To think dogmatically is not to cling to the old answers because they are old but rejoice in them because they are true.

To think dogmatically is to see that in each moment “all things are made new in Christ” (2 Corinthians 5:17).

To think dogmatically, means to think clearly, because we think with “the mind of Christ” (1 Corinthians 1:6), “bringing every thought into captivity to the obedience of Christ (2 Corinthians 10:5), and so conform ourselves to His example (see Romans 8:29) for our salvation and the salvation of the world.

In Christ,

+Fr Gregory

Witnesses to Beauty

Sunday, May 13 (O.S., April 30), 2018: Sixth Sunday of Pascha; Sunday of the Blind Man; Holy Apostle James, the brother of St. John the Theologian (44); St. Donatus, bishop of Euroea (387); Uncovering of the relics of Hieromartyr Basil, bishop of Amasea (322). Martyr Maximus.

Epistle: Acts 16:16-34
Gospel: John 9:1-38

Christ is Risen!

St Paul tells the Church at Ephesus that they are to speak “the truth in love.” He tells them this so that they might not be “tossed to and fro and carried about with every wind of doctrine, by the trickery of men” and “in the cunning craftiness of deceitful plotting.”

And they are to speak the truth in love so that they

…may grow up in all things into Him who is the head—Christ— from whom the whole body, joined and knit together by what every joint supplies, according to the effective working by which every part does its share, causes growth of the body for the edifying of itself in love (see Ephesians 4:14-16, NKJV).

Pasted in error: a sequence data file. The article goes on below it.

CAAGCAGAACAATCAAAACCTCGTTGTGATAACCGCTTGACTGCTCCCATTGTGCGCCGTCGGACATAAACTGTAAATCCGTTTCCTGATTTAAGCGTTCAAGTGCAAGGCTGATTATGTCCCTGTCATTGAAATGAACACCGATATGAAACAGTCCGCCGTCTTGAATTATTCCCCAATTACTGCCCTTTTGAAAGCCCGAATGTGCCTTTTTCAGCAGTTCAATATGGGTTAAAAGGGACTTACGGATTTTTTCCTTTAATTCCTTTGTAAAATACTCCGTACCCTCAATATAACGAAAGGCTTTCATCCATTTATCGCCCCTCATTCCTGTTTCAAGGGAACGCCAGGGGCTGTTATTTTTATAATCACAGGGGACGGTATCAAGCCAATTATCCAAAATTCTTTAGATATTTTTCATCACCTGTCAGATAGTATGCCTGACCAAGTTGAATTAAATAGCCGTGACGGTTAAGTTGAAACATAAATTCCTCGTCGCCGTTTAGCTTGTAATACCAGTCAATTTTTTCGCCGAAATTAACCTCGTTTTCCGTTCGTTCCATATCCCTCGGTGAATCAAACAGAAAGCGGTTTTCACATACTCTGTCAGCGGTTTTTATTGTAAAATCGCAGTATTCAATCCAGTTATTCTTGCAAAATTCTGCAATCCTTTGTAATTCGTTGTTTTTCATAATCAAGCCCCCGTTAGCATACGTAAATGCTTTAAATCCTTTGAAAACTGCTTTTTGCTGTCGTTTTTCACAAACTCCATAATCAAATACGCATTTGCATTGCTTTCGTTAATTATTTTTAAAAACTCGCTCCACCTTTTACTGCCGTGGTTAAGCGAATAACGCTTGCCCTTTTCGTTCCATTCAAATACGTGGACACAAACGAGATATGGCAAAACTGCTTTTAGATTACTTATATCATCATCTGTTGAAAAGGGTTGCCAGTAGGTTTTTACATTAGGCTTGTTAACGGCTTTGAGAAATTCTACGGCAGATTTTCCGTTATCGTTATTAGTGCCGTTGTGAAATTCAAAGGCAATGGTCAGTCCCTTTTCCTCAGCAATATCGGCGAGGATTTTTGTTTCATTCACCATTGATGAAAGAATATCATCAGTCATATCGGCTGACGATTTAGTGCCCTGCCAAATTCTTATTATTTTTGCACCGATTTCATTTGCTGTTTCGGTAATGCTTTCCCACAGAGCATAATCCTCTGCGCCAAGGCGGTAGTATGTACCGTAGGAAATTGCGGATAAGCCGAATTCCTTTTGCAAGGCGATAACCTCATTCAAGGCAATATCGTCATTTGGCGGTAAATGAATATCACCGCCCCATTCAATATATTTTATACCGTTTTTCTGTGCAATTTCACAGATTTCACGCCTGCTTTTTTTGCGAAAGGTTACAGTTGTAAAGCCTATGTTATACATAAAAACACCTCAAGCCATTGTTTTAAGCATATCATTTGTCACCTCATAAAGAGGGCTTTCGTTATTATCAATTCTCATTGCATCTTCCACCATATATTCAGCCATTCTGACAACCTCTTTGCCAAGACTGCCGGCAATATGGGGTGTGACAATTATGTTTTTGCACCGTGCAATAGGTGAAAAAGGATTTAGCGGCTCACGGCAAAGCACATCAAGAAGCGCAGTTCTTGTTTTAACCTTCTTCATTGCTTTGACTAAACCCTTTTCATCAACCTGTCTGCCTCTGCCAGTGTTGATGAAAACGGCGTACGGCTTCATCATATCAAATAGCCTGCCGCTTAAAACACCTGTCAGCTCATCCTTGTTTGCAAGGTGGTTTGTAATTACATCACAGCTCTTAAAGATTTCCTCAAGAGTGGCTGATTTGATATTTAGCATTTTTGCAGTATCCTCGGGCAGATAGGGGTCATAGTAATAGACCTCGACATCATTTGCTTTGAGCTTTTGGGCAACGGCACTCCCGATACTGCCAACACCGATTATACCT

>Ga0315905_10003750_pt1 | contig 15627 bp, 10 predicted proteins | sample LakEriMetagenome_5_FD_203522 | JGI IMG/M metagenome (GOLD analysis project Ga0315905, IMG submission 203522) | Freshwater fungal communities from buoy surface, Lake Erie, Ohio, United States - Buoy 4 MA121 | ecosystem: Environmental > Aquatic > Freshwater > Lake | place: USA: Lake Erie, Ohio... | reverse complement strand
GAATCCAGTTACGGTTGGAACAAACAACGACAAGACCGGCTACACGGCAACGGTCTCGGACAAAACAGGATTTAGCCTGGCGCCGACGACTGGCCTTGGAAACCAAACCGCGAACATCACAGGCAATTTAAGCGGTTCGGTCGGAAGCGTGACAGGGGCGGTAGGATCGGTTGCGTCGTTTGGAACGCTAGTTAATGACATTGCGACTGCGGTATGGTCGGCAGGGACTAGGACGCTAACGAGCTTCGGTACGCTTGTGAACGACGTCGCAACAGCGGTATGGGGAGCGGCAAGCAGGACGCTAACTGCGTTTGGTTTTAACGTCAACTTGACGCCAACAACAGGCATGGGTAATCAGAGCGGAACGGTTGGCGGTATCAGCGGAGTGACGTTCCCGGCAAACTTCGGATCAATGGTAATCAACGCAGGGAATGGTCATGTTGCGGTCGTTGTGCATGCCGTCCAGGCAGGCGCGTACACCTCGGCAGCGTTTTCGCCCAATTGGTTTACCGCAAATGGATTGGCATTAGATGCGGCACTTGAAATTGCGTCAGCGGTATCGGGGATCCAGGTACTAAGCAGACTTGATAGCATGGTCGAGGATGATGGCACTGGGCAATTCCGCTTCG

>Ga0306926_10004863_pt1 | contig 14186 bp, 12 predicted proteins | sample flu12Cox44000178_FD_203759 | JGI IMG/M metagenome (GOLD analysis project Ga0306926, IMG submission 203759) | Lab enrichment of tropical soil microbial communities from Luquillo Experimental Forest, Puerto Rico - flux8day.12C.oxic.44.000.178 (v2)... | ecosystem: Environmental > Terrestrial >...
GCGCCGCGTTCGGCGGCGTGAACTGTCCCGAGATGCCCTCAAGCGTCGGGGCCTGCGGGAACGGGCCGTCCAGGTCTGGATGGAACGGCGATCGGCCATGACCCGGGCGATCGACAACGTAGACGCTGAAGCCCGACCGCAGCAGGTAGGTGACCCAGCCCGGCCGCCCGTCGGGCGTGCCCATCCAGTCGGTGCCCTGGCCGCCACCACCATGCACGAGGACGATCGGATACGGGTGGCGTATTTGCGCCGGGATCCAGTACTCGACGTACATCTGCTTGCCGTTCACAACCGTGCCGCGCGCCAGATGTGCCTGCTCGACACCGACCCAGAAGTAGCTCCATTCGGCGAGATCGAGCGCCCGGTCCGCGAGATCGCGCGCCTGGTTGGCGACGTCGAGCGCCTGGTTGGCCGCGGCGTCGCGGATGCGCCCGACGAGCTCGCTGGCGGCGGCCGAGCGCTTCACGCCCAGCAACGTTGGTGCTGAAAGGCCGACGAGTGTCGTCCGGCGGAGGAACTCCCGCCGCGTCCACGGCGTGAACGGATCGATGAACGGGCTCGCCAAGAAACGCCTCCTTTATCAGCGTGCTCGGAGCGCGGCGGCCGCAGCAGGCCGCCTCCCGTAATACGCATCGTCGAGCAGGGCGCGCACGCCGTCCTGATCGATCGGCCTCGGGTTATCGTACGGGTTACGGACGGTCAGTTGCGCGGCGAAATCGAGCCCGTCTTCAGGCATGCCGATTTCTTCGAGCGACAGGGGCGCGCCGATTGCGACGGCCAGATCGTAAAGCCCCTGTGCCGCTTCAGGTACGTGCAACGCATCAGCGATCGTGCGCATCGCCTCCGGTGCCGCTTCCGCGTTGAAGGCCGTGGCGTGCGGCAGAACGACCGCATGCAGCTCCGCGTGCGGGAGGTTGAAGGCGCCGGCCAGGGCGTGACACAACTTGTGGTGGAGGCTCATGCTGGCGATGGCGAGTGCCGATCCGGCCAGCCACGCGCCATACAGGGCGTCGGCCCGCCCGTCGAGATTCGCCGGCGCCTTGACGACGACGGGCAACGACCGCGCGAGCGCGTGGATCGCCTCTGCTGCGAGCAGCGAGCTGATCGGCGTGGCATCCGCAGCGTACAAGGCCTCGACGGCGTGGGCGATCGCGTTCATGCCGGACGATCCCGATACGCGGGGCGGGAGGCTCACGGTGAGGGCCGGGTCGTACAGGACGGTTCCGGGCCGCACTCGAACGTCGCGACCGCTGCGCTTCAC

We need to pay close attention to what the Apostle says here.

The command to speak “the truth in love” is not something we do to draw others to Christ. Speaking “the truth in love” is essential for our own salvation, own growth in Christ and spiritual maturity.

Compare this to the idea that, as I’ve heard more than one Orthodox Christian say, “The most loving thing I can do is to tell someone the truth.” Did you catch the difference?

Paul says that for your own salvation and to become more like Christ, let love guide your words. This is different from the rather crass assumption that my words are loving because they are true and I’m telling you something for your own good.

The naked expression of the truth is not loving. Far from it. It is simply a means of gaining power over others by shaming them. Rarely, if ever, are the people who say the most loving thing you can do is to tell someone the truth open to such “love” themselves.

Look at the reading today from Acts.

The slave girl is saying something which is indubitably true. St Paul and his companions “are the servants of the Most High God, who proclaim to us the way of salvation.” And yet, as events unfold, we discover that while what is said is true, it is said not “in love” but because of demonic possession. The girl says something true in the service of extending the power of demons.

Her owners, by the way, are fine with this. They are happy to see this girl enslaved to a demon because it makes them rich. They are willing to grow wealthy by enslaving not only the girl’s body but also her soul.

And in all this, she tells the truth but she does so without love.

Compare the situation of the slave and her owners with what happens at the end of today’s reading.

A “great earthquake” opens all the doors of the prison freeing all the prisoner. Because of this, the jailer is prepared to commit suicide rather than face the consequences of allowing the prisoners to escape.

But what does Paul do?

At the cost of his own freedom, he remains in his cell with Silas and cries out to his jailer: “Do yourself no harm, for we are all here.”